Storage of gametes and embryos

Introduction

Gametes (sperm and eggs) and embryos are seen by many as being different to other human tissue. This is because they have the potential to lead to human life. As such, issues arise regarding the storage of gametes and embryos, as well as their use and disposal.

For example, a person or couple may feel very strongly about embryos created for them during treatment. They may prefer to have them stored until they can be donated to another couple.

On the other hand, the storage and then subsequent use after many years of gametes or embryos may impact upon any child born as a result.

Gametes and embryos can generally only be stored for a certain period of time before they must be disposed of.

Ethical and legal requirements concerning the storage, use and disposal of gametes and embryos are further detailed below.

Consent

Couple - consent discussion
Informed consent by the person or people whose sperm, eggs and or embryos are to be stored, used and or later disposed of, is important.

The Law

The legal requirements for consent set out in the Health Law Central ‘Consent‘ section apply to decisions regarding such sperm, eggs and embryos too. Clinics in all states and territories must make sure that sufficient information is provided to people, and that they are able to make free and informed decisions about their gametes and embryos. Some states also have specific laws concerning consent requirements regarding the storage, use and or disposal of embryos and/or gametes.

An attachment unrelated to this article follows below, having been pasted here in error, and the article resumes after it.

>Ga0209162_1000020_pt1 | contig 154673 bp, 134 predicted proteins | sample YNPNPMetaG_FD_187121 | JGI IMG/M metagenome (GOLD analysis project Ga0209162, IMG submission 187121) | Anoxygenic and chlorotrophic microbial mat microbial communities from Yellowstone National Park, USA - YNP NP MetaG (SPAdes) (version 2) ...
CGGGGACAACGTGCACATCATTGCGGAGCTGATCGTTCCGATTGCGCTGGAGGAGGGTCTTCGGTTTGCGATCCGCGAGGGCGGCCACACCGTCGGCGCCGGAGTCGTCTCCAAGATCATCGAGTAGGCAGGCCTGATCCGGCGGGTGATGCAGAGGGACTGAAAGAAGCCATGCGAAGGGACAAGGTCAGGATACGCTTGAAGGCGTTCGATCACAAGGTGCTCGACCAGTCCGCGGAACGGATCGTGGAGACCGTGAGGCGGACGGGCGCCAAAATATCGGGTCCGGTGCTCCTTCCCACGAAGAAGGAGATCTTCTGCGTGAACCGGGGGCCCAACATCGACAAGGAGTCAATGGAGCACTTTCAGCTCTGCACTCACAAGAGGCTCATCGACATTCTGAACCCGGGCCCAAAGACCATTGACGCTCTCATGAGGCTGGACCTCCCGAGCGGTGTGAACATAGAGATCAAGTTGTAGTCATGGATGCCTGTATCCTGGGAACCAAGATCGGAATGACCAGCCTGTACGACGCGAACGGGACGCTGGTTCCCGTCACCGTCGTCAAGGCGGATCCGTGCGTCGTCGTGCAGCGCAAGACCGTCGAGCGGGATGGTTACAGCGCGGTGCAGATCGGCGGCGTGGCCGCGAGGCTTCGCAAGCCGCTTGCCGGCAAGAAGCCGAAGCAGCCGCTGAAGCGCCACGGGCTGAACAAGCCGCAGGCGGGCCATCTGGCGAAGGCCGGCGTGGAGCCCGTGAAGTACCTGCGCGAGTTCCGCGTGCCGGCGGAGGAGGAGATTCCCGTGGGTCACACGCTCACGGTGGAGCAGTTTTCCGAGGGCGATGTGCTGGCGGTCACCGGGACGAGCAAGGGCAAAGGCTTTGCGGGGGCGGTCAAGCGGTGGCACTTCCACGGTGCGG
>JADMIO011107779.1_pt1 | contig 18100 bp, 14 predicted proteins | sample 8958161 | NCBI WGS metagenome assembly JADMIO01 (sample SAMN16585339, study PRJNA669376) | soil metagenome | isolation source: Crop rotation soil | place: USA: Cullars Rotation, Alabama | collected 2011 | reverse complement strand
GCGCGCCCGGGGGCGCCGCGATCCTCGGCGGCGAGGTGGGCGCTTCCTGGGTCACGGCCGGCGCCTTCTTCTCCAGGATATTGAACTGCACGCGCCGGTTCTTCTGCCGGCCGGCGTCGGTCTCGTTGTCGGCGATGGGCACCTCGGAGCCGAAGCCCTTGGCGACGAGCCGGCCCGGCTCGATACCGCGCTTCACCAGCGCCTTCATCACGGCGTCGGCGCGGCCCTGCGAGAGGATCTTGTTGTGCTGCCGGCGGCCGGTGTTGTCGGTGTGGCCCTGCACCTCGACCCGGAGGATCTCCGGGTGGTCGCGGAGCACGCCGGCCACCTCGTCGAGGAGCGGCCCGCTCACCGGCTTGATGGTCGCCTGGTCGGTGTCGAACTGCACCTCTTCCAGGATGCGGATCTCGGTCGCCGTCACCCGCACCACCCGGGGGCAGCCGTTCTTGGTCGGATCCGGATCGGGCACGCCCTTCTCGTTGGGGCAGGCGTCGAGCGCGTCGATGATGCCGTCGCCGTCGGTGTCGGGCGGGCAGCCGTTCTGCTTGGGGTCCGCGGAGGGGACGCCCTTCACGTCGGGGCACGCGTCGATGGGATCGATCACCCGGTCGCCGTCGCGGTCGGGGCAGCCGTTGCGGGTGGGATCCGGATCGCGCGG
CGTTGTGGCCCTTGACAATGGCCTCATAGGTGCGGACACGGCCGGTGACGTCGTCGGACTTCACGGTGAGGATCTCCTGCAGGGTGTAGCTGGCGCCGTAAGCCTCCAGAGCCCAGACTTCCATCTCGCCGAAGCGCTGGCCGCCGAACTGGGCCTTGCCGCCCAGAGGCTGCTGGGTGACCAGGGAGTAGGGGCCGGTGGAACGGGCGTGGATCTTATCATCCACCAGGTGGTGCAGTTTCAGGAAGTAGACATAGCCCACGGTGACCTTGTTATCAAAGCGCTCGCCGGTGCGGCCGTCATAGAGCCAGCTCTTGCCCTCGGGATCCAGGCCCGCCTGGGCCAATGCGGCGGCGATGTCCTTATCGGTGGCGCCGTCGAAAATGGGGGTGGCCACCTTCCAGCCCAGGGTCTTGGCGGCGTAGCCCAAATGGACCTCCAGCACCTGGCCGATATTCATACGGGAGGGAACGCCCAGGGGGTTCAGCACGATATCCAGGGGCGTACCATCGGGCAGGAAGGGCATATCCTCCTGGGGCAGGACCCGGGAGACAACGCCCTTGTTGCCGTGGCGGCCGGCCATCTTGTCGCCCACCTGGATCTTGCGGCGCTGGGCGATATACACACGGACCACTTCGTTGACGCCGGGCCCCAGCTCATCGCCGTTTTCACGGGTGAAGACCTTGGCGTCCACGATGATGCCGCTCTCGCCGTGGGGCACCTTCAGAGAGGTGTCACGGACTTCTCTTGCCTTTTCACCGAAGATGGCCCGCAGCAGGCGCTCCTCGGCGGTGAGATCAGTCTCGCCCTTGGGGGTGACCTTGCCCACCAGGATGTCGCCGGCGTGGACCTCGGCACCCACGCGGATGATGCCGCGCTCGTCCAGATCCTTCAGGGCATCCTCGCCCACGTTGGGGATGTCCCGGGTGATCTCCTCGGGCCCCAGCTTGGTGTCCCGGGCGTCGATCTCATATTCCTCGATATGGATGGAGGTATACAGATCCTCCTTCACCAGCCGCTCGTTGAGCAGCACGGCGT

Victoria

In Victoria, the Assisted Reproductive Treatment Act 2008 (Vic) makes it an offence for a clinic to continue to store gametes if the gamete provider has asked for their removal from storage. 1 Gametes may be stored for a maximum of 10 years. 2

In relation to embryos, the Assisted Reproductive Treatment Act 2008 (Vic) provides that embryos may not be stored unless the person who will store the embryos is a registered ART provider, the embryos are intended for use in a treatment procedure, and the persons who have produced the gametes from which the embryo was formed have consented, in writing, to the embryos storage for the purpose of its later transfer. 3 Penalties of up to 240 penalty units (approximately AU$41000) or 2 years in prison may be imposed if these conditions are not met. Embryos may be stored for a maximum period of 10 years, 4 however this period may be extended with the approval of the Patient Review Panel. 5

New South Wales

In New South Wales, an ART provider must not store a gamete or an embryo except with the consent of the gamete provider and in a manner that is consistent with the gamete provider’s consent. 6 Contravention of this provision may be subject to a maximum penalty of 800 penalty units (approximately $136000) in the case of a corporation, or 400 penalty units (approximately $68000) in any other case.

Gametes collected after 2010 may be stored for a maximum period of 15 years. Similarly, embryos created after 2010 may be stored for a maximum period of 15 years. 7